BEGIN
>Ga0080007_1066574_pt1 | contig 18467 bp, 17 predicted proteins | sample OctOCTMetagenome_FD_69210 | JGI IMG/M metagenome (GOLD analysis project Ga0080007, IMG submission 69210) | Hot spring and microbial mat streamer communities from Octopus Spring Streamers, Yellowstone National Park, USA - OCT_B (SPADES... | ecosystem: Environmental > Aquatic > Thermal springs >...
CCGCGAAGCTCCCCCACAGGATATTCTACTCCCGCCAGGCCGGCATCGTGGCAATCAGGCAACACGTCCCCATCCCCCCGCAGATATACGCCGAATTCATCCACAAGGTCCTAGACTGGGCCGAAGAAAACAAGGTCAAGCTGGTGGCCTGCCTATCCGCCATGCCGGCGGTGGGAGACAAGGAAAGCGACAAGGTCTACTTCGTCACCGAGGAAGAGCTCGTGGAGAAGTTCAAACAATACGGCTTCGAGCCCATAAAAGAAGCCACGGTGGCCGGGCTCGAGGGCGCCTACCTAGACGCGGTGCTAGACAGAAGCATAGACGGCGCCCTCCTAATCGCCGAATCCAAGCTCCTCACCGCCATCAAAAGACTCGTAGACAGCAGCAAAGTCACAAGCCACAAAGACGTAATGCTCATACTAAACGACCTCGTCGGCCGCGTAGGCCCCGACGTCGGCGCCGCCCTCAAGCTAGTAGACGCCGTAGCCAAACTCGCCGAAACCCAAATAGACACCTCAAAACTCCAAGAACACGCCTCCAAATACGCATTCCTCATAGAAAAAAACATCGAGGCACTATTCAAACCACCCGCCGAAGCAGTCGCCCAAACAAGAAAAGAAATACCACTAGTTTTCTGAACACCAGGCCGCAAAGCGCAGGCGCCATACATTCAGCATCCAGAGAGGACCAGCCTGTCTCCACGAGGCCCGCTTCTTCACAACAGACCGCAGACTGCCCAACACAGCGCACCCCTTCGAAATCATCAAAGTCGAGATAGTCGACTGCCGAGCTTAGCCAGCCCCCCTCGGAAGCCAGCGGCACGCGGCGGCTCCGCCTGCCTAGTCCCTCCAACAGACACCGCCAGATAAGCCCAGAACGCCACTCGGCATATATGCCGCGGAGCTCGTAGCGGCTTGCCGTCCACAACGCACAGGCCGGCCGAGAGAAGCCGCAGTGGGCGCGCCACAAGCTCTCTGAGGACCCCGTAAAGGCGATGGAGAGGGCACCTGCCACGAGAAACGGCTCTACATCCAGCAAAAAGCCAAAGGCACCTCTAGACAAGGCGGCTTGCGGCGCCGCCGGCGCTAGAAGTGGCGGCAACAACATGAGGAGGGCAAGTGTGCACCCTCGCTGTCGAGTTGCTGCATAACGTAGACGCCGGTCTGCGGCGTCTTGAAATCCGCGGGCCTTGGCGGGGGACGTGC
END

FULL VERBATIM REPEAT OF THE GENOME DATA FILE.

>Ga0080007_1066574_pt1 | contig 18467 bp, 17 predicted proteins | sample OctOCTMetagenome_FD_69210 | JGI IMG/M metagenome (GOLD analysis project Ga0080007, IMG submission 69210) | Hot spring and microbial mat streamer communities from Octopus Spring Streamers, Yellowstone National Park, USA - OCT_B (SPADES... | ecosystem: Environmental > Aquatic > Thermal springs >...
CCGCGAAGCTCCCCCACAGGATATTCTACTCCCGCCAGGCCGGCATCGTGGCAATCAGGCAACACGTCCCCATCCCCCCGCAGATATACGCCGAATTCATCCACAAGGTCCTAGACTGGGCCGAAGAAAACAAGGTCAAGCTGGTGGCCTGCCTATCCGCCATGCCGGCGGTGGGAGACAAGGAAAGCGACAAGGTCTACTTCGTCACCGAGGAAGAGCTCGTGGAGAAGTTCAAACAATACGGCTTCGAGCCCATAAAAGAAGCCACGGTGGCCGGGCTCGAGGGCGCCTACCTAGACGCGGTGCTAGACAGAAGCATAGACGGCGCCCTCCTAATCGCCGAATCCAAGCTCCTCACCGCCATCAAAAGACTCGTAGACAGCAGCAAAGTCACAAGCCACAAAGACGTAATGCTCATACTAAACGACCTCGTCGGCCGCGTAGGCCCCGACGTCGGCGCCGCCCTCAAGCTAGTAGACGCCGTAGCCAAACTCGCCGAAACCCAAATAGACACCTCAAAACTCCAAGAACACGCCTCCAAATACGCATTCCTCATAGAAAAAAACATCGAGGCACTATTCAAACCACCCGCCGAAGCAGTCGCCCAAACAAGAAAAGAAATACCACTAGTTTTCTGAACACCAGGCCGCAAAGCGCAGGCGCCATACATTCAGCATCCAGAGAGGACCAGCCTGTCTCCACGAGGCCCGCTTCTTCACAACAGACCGCAGACTGCCCAACACAGCGCACCCCTTCGAAATCATCAAAGTCGAGATAGTCGACTGCCGAGCTTAGCCAGCCCCCCTCGGAAGCCAGCGGCACGCGGCGGCTCCGCCTGCCTAGTCCCTCCAACAGACACCGCCAGATAAGCCCAGAACGCCACTCGGCATATATGCCGCGGAGCTCGTAGCGGCTTGCCGTCCACAACGCACAGGCCGGCCGAGAGAAGCCGCAGTGGGCGCGCCACAAGCTCTCTGAGGACCCCGTAAAGGCGATGGAGAGGGCACCTGCCACGAGAAACGGCTCTACATCCAGCAAAAAGCCAAAGGCACCTCTAGACAAGGCGGCTTGCGGCGCCGCCGGCGCTAGAAGTGGCGGCAACAACATGAGGAGGGCAAGTGTGCACCCTCGCTGTCGAGTTGCTGCATAACGTAGACGCCGGTCTGCGGCGTCTTGAAATCCGCGGGCCTTGGCGGGGGACGTGC